Iran fires warning at Saudi Arabia over oil output
Iran on Tuesday warned Saudi Arabia to rethink plans to compensate for Iranian oil exports cut by sanctions, and boosted security for its targeted nuclear workers as it dug in under its showdown with the West.
Foreign Minister Ali Akbar Salehi told Riyadh to "reflect" on a vow to open its oil taps to make up for an imposed reduction in Iran's oil sales.
He said such a position was viewed as "not friendly."
At the same time, President Mahmoud Ahmadinejad has ordered security stepped up for all of Iran's nuclear workers following the assassination last week of a key scientist, First Vice President Mohammad Reza Rahimi said.
The moves signalled a hardening of Iran's stance as it confronted intense pressure over its controversial nuclear programme through Western sanctions impacting its economy, and a covert campaign including murder and sabotage.
Already, the Islamic republic has started new uranium enrichment operations at a heavily defended bunker southwest of Tehran, and it is preparing to hold more navy war games in the Strait of Hormuz at the entrance to the Gulf, a strategic chokepoint for much of the Middle East's oil.
The tensions have raised the spectre of possible military action.
Speculation has increased of Israeli air strikes against Iranian nuclear sites, and Washington has deployed warships near the Strait of Hormuz to ensure the channel stays open.
Gestures to defuse the tensions have so far made little progress.
Iran says it is now willing to restart talks with world powers on its nuclear activities that collapsed a year ago, but it has not formally responded to a EU letter offering a resumption of the negotiations.
The US government in recent days sent a letter to Iran's leaders, with whom they have had no direct contact in more than three decades.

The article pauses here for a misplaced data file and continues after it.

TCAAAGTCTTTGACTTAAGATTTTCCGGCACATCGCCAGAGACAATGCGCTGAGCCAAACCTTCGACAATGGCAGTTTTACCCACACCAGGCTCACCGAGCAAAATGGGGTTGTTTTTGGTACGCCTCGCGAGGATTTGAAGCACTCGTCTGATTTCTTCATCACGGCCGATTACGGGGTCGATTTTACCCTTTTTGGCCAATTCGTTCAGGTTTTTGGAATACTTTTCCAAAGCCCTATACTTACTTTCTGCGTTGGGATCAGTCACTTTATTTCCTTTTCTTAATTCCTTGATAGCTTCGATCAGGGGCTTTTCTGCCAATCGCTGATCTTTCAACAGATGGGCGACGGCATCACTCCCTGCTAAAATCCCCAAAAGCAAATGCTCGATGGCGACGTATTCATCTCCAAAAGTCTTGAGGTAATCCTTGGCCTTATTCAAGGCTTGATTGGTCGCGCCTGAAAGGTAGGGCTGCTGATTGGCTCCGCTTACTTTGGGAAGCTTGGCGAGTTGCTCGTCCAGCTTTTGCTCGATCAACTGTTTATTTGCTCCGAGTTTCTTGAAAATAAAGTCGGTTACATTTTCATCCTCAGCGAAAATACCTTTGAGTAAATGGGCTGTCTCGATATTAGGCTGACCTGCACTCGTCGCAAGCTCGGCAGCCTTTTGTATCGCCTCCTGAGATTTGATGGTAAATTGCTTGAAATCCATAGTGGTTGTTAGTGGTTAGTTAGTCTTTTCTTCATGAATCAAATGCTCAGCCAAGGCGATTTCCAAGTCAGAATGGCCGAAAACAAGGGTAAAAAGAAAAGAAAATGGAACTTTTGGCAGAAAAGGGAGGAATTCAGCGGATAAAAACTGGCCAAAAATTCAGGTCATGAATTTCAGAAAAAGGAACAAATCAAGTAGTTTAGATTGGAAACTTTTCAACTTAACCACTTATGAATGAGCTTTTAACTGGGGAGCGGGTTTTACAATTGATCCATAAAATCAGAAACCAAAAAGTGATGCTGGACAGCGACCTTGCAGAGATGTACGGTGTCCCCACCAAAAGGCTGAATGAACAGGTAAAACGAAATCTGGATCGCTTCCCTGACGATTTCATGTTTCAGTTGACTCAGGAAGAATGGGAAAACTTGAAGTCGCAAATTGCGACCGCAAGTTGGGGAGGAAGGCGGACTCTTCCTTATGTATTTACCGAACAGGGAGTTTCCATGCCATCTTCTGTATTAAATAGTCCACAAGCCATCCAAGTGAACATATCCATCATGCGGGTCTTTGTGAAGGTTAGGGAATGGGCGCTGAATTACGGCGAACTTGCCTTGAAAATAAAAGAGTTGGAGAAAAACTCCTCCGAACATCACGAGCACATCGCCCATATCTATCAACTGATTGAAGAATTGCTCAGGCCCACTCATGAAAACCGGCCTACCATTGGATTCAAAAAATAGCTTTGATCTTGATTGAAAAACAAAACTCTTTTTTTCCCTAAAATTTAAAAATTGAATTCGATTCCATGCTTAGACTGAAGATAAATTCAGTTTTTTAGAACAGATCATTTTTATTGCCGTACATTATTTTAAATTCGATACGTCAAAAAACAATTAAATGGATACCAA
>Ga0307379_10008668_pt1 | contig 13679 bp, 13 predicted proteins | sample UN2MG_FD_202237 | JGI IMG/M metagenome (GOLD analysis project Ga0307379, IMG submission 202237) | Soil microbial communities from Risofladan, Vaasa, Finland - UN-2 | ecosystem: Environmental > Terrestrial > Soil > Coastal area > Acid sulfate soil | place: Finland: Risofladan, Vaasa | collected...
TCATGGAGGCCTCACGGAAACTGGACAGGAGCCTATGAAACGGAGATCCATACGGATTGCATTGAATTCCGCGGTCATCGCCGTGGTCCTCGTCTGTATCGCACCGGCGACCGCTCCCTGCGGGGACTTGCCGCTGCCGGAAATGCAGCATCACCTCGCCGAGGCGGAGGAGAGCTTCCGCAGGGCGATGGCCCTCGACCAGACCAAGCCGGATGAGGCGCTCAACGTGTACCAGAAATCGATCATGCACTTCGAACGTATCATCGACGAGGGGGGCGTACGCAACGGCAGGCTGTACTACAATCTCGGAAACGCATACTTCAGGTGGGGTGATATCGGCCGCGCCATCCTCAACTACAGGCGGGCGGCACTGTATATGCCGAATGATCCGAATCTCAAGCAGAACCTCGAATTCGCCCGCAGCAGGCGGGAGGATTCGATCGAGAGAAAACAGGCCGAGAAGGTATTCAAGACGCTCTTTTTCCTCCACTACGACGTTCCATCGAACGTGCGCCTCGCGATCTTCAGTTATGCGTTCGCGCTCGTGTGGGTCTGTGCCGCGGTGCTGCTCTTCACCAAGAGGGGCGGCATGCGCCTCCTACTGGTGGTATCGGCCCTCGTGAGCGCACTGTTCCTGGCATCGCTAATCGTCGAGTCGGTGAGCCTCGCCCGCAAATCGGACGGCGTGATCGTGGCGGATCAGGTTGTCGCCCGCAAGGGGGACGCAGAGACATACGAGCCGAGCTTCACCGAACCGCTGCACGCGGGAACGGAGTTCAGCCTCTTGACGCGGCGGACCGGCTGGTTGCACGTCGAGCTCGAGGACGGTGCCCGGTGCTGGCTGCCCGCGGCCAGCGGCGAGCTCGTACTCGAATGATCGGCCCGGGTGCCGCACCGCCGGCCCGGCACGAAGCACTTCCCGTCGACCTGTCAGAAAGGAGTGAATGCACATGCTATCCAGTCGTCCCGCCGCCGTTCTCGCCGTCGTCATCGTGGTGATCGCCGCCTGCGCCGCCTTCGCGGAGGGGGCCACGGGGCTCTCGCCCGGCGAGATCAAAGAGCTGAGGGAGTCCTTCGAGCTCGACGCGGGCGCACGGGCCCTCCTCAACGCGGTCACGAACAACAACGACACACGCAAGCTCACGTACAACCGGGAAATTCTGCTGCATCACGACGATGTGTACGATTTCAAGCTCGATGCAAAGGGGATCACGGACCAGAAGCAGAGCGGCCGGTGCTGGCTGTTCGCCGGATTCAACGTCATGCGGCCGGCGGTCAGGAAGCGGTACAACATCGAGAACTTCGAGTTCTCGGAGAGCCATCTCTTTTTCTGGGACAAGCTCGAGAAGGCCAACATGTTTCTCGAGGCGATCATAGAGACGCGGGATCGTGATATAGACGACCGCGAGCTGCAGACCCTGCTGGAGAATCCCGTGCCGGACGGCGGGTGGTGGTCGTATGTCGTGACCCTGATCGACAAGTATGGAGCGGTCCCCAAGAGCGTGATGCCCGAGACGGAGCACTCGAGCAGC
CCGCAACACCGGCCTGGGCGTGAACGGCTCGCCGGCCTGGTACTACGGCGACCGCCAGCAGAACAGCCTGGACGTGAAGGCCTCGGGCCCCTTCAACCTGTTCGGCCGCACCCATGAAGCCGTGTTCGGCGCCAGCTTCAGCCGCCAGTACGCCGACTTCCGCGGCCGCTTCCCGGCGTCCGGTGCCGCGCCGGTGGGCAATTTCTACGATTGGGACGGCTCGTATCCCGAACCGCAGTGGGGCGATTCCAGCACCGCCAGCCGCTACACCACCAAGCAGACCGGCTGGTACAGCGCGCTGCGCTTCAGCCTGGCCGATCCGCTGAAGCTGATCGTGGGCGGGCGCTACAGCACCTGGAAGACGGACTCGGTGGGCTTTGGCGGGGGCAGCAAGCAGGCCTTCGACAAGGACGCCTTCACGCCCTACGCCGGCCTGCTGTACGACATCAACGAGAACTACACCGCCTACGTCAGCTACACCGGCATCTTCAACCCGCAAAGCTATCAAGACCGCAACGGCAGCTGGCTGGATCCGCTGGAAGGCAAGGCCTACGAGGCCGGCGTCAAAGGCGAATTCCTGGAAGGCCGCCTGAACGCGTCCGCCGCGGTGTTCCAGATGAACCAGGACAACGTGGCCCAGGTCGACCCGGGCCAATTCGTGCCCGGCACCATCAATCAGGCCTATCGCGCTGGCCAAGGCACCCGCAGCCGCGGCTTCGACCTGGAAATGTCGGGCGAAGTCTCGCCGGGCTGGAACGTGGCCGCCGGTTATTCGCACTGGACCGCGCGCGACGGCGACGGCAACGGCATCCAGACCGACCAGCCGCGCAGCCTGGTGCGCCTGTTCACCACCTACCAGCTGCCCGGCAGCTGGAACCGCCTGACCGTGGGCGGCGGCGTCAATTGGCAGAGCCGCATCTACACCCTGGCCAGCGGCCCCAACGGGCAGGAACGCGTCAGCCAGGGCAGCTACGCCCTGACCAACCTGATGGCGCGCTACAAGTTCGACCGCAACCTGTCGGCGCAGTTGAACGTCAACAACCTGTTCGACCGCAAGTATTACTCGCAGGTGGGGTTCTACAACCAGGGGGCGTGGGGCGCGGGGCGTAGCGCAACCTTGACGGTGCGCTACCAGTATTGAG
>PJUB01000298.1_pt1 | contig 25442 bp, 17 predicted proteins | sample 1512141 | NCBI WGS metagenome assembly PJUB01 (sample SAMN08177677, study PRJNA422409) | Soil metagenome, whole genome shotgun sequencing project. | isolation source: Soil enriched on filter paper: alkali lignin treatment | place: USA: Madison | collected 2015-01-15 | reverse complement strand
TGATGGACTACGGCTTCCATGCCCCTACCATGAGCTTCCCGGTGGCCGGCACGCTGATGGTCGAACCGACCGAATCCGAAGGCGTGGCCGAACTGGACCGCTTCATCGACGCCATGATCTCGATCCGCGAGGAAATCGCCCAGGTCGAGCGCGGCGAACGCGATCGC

But Foreign Minister Ali Akbar Salehi, quoted by ISNA news agency, said it contained "nothing new".
His spokesman added that Iran would only reply to it "if it's deemed necessary".
The International Atomic Energy Agency is planning on sending a high-level delegation to Iran within weeks to discuss suspicions over the nuclear activities. Western diplomats at IAEA headquarters said the visit should occur on January 28.
But Iran's foreign ministry said that no date has yet been fixed, and that it would take place "in the near future".
Relations between the West and Iran, long dogged by mutual mistrust, have sunk to a dangerous low in the past three months because of a succession of developments.
They include: US allegations of an Iranian plot to kill the Saudi ambassador to Washington; the storming of the British embassy in Tehran by a pro-regime mob; Iran's capture of a CIA drone; and Iranian threats against the US navy in the Gulf.
Other complications this month have come in the form of a death sentence against an American-Iranian former Marine arrested in Tehran on suspicion of spying for the CIA, and a dramatic decline in the value of Iran's currency following new US sanctions.
There is potential for further degradation, however.
The European Union is poised to announce additional sanctions next week said to include a ban on Iranian oil imports. That would be a bad blow for Iran as the EU is the second-biggest destination for its oil after China.
The United States is also intent on putting teeth into its new sanctions, dispatching officials to several countries to convince them to cut Iranian oil imports despite the fragility of the global economy.
Pre-election rhetoric in three key countries -- Iran, the United States and France -- is also limiting leaders' ability to soften their respective positions as the showdown rumbles on.